Iowa State University has unveiled a new on-campus simulation module to train criminal justice students and law enforcement in de-escalation tactics and other methods to respond to a variety of scenarios officers face on the job.
Professors and law enforcement experts hope the tool will better prepare future and current members of the profession for responding to the growing mental health crisis in the country.
The VirTra-100 training simulator, a 10-foot-wide screen that projects videos of real-life scenarios, gives officers and students a chance to train their decision-making abilities and prepare for incidents law enforcement personnel encounter every day.
Kyle Burgason, an associate professor of criminal justice at ISU, along with sociology professor David Peters with the ISU Extension and Outreach, used grant funding to purchase the simulator. The professors say it will be used to train criminal justice students and members of the ISU Police Department, as well as other officers from rural police departments in the near future.
Burgason told ISU News that he believes the simulator will help law enforcement with de-escalation tactics to defuse dangerous situations and respond better to mental health crises.
“Mental health and de-escalation are huge now in law enforcement. VirTra-100 has specific curriculum to tackle that, along with an extensive library of other realistic scenarios for experiential learning on verbal commands, use of force and its social intersections,” Burgason said.
The simulator enables officers to interact and engage with individuals in the video undergoing a mental health crisis by offering several options for how to de-escalate the crisis or respond to a similarly dangerous situation. Based on the officer’s decision, the situation can have a different outcome.
ISU Police Chief Michael Newton said the tool has already been useful for his officers. “The more training we can do on de-escalation, the better off we are. This is just another tool we can use to put officers through real-life-like situations and hopefully learn and develop new skills.”
Newton said that while ISU officers’ traditional training includes role-playing exercises of various common scenarios, the simulator offers a unique advantage, as it allows officers to run through more scenarios per session with less preparation time.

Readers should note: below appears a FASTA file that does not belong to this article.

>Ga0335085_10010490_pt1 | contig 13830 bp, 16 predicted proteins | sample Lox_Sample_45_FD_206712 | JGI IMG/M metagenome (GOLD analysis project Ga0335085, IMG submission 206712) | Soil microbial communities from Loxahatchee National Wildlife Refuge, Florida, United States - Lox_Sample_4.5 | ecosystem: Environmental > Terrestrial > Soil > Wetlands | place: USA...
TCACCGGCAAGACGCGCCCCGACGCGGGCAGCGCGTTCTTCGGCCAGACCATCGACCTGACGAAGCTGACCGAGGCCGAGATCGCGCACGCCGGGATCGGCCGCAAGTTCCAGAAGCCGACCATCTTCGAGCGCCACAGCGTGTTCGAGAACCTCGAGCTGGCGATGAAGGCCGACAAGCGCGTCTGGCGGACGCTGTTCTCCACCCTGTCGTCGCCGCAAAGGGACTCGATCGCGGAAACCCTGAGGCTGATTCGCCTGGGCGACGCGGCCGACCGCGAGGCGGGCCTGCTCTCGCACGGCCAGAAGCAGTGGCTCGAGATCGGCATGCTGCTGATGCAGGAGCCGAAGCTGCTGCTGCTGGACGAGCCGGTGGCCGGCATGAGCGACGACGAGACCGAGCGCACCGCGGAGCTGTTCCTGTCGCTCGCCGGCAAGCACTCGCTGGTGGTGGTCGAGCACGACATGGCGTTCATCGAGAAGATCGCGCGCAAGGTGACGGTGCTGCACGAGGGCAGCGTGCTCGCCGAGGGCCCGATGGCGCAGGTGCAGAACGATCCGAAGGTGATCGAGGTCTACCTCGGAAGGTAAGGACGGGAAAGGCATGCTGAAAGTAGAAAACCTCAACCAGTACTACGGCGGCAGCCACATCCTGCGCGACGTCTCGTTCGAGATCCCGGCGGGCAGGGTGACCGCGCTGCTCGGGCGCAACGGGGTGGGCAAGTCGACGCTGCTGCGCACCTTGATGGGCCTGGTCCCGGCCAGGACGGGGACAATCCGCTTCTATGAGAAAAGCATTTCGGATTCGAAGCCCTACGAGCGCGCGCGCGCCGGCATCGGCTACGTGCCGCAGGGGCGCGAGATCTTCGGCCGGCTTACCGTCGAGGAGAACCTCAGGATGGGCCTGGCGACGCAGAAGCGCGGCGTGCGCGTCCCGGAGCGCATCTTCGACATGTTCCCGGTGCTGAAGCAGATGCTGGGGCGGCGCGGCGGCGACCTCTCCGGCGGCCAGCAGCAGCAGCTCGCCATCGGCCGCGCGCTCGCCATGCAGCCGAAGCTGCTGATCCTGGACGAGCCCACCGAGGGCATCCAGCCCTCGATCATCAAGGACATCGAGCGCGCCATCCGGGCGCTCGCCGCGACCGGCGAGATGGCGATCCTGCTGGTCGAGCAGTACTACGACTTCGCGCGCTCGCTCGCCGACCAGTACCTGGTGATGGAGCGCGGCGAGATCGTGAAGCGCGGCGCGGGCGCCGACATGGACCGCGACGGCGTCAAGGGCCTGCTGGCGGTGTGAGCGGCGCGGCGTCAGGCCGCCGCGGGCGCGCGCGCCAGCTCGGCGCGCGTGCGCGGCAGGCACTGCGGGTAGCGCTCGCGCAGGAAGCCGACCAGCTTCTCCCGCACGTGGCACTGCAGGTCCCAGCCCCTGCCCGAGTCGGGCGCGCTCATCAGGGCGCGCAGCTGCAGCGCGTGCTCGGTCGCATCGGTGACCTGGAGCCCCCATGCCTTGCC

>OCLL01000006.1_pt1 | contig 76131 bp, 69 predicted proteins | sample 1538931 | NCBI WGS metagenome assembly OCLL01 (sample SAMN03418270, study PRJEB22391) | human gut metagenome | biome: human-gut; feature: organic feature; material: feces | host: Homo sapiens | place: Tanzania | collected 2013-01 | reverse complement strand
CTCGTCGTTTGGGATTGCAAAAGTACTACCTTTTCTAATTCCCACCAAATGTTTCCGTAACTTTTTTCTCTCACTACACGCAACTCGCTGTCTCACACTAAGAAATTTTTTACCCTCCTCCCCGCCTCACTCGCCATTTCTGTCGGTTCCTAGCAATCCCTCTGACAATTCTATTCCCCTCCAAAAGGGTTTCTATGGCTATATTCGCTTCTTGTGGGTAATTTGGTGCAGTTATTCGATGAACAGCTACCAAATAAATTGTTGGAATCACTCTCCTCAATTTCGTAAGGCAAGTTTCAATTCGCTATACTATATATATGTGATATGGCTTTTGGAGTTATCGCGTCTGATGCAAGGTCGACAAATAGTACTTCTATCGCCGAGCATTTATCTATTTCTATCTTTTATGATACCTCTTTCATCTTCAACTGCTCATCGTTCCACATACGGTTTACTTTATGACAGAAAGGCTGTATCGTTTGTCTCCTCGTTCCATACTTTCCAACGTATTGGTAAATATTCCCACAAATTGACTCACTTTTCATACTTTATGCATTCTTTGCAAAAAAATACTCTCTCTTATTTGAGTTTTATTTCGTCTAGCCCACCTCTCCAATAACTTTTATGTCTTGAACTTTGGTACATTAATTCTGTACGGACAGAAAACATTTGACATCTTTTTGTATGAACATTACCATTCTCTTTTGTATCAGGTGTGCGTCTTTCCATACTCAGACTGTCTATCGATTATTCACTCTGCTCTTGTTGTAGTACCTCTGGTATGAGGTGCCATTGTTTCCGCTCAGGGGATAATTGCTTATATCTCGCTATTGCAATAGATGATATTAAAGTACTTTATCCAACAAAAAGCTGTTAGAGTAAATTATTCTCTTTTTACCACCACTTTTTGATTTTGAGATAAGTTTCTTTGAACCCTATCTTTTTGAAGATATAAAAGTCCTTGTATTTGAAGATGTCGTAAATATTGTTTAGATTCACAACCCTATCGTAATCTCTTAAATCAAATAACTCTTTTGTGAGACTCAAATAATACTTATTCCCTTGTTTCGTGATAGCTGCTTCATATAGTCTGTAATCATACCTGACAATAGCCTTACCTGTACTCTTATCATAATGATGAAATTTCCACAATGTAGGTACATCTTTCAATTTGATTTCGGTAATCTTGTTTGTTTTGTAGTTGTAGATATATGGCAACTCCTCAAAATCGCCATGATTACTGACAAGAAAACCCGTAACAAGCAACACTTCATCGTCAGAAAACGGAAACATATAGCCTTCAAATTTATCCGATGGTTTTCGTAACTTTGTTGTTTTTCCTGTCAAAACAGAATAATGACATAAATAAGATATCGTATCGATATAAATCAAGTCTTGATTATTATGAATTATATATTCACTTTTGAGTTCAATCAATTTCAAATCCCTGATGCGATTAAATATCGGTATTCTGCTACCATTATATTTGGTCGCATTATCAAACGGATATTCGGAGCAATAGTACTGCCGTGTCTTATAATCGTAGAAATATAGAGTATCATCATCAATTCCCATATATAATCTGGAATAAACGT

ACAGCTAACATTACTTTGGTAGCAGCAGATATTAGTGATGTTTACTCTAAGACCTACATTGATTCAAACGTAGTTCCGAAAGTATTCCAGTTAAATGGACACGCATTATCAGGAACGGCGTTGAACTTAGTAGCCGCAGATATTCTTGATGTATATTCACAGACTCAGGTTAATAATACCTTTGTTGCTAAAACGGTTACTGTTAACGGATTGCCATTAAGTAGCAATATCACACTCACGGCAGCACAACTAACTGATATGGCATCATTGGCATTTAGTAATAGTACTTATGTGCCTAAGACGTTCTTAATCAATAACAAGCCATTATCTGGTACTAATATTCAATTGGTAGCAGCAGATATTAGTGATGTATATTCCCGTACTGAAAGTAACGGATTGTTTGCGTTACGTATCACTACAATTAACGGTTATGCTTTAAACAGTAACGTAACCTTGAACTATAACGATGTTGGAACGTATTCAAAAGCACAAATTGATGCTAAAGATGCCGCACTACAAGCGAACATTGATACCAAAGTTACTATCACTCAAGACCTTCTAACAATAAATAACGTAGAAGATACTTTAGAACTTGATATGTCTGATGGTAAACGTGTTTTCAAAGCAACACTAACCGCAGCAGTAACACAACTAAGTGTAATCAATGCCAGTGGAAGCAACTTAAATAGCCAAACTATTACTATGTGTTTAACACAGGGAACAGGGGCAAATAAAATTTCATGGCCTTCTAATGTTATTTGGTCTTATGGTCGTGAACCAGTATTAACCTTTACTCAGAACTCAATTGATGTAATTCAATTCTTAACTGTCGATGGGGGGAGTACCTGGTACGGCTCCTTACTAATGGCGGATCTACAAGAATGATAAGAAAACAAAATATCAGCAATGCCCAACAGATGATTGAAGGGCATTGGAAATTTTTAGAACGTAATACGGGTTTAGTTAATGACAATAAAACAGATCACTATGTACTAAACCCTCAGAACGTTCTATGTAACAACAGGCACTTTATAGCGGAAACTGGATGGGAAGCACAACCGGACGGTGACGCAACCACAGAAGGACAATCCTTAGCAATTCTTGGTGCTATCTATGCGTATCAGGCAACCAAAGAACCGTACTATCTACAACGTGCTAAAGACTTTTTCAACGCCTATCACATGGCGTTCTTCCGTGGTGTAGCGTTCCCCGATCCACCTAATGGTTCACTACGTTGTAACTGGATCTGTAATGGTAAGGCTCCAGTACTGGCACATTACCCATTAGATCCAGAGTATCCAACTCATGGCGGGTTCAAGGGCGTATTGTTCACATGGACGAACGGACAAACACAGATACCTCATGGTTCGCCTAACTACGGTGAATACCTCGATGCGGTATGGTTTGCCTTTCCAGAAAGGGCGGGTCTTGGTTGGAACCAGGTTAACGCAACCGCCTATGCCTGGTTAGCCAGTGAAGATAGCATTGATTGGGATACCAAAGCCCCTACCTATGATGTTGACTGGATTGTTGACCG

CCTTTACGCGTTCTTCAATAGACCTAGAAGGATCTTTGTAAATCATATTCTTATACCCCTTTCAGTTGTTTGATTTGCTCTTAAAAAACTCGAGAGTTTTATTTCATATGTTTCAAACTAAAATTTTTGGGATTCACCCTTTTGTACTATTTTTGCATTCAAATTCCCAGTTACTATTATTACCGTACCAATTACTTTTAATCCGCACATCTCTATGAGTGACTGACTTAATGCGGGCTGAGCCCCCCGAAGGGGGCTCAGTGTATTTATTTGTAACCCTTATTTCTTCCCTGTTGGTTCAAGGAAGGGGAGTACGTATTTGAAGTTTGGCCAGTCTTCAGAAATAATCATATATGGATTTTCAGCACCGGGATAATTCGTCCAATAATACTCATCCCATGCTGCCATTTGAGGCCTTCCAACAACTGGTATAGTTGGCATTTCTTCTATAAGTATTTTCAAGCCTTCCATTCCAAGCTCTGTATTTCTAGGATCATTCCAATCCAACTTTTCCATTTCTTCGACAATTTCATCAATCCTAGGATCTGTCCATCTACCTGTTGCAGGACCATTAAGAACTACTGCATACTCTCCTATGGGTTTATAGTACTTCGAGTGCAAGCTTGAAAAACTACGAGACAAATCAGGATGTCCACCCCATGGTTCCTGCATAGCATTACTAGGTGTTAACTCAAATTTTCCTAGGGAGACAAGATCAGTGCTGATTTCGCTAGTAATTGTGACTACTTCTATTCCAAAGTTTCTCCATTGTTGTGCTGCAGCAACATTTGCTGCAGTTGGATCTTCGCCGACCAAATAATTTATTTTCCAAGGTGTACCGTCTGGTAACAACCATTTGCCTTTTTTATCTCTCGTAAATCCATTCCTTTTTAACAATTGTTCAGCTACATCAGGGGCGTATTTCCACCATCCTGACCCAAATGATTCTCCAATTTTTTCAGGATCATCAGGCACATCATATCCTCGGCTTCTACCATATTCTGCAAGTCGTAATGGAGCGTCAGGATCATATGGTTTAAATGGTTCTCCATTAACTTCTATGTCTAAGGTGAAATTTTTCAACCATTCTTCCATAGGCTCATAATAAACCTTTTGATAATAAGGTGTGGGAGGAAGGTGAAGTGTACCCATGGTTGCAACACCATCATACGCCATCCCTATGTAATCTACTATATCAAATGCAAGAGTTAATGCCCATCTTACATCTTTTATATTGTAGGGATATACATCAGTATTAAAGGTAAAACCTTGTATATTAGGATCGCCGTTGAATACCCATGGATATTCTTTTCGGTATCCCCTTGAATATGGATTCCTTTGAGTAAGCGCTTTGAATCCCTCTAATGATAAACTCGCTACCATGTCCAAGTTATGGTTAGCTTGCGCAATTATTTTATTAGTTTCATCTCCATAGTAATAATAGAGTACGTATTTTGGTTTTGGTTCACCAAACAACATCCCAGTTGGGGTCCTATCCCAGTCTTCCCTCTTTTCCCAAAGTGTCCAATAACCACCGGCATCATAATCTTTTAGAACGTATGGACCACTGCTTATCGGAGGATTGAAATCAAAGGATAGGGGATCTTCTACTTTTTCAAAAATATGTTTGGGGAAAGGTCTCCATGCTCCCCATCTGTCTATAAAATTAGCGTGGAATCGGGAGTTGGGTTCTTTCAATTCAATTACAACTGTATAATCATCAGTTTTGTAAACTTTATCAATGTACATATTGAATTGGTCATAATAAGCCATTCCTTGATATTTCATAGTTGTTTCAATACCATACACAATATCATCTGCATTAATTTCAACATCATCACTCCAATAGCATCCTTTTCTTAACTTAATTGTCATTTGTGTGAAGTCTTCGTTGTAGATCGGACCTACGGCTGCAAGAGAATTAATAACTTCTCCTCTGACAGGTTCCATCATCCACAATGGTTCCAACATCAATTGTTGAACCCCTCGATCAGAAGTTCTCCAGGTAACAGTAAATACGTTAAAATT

Newton explained that the scenarios still feel realistic even though they are projected on a two-dimensional screen.
“You immediately feel like you’re really there in the situation. You feel your heart rate increase, your respiration increase. Some officers have tunnel vision,” he said.
The police chief added that the training allows officers to evaluate their physiological response to situations so they can then learn to regulate their physical and emotional reactions and prevent a situation from escalating.
Burgason hopes that using the simulator will provide an experiential approach to learning for criminal justice students so they can have a practical understanding of the use-of-force continuum, from verbal tactics to lethal force. It can also improve communication skills.
“One of the most important things a lot of new recruits don’t know is how valuable written communication is for law enforcement,” Burgason said. “You have to turn police reports over to a detective to help solve a case, and you have to turn it in as evidence used in court.”
ISU sociology professor David Peters said the plan for the future is to move the simulator to a larger space so the college can host symposiums for training rural law enforcement agencies to handle the growing mental health crisis.
“There’s a huge mental health care shortage in rural areas. People may be hours away from a health care professional who can help, so police departments usually have to stabilize the situation and transport that individual an hour, hour and a half, sometimes two hours to a facility that can do an evaluation and help them address an issue,” Peters said.
The use of high-tech simulation training by law enforcement agencies is a growing trend. Agencies across the country, from Wisconsin to Florida, are using simulators for de-escalation and firearms training.